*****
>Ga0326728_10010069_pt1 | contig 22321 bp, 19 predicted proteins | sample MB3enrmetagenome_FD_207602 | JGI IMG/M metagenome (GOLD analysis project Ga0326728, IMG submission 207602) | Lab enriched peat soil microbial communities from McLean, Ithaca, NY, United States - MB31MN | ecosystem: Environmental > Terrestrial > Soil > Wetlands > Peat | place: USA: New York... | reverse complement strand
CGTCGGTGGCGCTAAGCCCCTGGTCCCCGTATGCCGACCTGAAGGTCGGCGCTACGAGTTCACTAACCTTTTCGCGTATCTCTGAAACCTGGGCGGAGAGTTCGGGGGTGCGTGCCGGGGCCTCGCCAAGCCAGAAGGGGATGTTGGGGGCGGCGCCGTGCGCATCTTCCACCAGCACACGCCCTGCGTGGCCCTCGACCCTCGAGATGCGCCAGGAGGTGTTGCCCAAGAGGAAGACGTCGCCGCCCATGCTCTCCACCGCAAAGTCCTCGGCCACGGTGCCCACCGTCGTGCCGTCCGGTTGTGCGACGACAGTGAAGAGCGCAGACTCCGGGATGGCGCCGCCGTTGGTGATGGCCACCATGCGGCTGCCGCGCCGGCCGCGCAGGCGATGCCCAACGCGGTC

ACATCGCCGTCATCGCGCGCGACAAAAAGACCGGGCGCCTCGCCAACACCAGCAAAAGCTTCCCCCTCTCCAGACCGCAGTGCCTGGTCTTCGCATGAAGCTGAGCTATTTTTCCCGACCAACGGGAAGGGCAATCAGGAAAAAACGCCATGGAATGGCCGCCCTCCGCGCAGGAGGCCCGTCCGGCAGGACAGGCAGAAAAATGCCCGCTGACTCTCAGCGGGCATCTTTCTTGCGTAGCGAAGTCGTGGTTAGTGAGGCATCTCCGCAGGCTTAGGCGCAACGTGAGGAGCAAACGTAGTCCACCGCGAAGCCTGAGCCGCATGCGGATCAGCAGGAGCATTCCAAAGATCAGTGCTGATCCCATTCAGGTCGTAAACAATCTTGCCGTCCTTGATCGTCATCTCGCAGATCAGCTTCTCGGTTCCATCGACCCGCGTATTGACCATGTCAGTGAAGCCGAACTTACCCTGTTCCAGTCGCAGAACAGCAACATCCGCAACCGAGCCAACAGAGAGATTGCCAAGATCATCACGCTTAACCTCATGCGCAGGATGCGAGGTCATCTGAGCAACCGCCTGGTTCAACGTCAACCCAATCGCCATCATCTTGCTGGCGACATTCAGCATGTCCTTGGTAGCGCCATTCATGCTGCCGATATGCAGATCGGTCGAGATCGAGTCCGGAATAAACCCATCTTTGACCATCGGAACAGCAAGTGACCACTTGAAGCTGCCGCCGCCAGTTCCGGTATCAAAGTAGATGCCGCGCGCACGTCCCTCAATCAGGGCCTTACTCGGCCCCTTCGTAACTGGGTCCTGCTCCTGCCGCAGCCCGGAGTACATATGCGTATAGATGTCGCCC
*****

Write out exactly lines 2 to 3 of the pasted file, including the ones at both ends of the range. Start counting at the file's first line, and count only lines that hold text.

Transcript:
CGTCGGTGGCGCTAAGCCCCTGGTCCCCGTATGCCGACCTGAAGGTCGGCGCTACGAGTTCACTAACCTTTTCGCGTATCTCTGAAACCTGGGCGGAGAGTTCGGGGGTGCGTGCCGGGGCCTCGCCAAGCCAGAAGGGGATGTTGGGGGCGGCGCCGTGCGCATCTTCCACCAGCACACGCCCTGCGTGGCCCTCGACCCTCGAGATGCGCCAGGAGGTGTTGCCCAAGAGGAAGACGTCGCCGCCCATGCTCTCCACCGCAAAGTCCTCGGCCACGGTGCCCACCGTCGTGCCGTCCGGTTGTGCGACGACAGTGAAGAGCGCAGACTCCGGGATGGCGCCGCCGTTGGTGATGGCCACCATGCGGCTGCCGCGCCGGCCGCGCAGGCGATGCCCAACGCGGTC

ACATCGCCGTCATCGCGCGCGACAAAAAGACCGGGCGCCTCGCCAACACCAGCAAAAGCTTCCCCCTCTCCAGACCGCAGTGCCTGGTCTTCGCATGAAGCTGAGCTATTTTTCCCGACCAACGGGAAGGGCAATCAGGAAAAAACGCCATGGAATGGCCGCCCTCCGCGCAGGAGGCCCGTCCGGCAGGACAGGCAGAAAAATGCCCGCTGACTCTCAGCGGGCATCTTTCTTGCGTAGCGAAGTCGTGGTTAGTGAGGCATCTCCGCAGGCTTAGGCGCAACGTGAGGAGCAAACGTAGTCCACCGCGAAGCCTGAGCCGCATGCGGATCAGCAGGAGCATTCCAAAGATCAGTGCTGATCCCATTCAGGTCGTAAACAATCTTGCCGTCCTTGATCGTCATCTCGCAGATCAGCTTCTCGGTTCCATCGACCCGCGTATTGACCATGTCAGTGAAGCCGAACTTACCCTGTTCCAGTCGCAGAACAGCAACATCCGCAACCGAGCCAACAGAGAGATTGCCAAGATCATCACGCTTAACCTCATGCGCAGGATGCGAGGTCATCTGAGCAACCGCCTGGTTCAACGTCAACCCAATCGCCATCATCTTGCTGGCGACATTCAGCATGTCCTTGGTAGCGCCATTCATGCTGCCGATATGCAGATCGGTCGAGATCGAGTCCGGAATAAACCCATCTTTGACCATCGGAACAGCAAGTGACCACTTGAAGCTGCCGCCGCCAGTTCCGGTATCAAAGTAGATGCCGCGCGCACGTCCCTCAATCAGGGCCTTACTCGGCCCCTTCGTAACTGGGTCCTGCTCCTGCCGCAGCCCGGAGTACATATGCGTATAGATGTCGCCC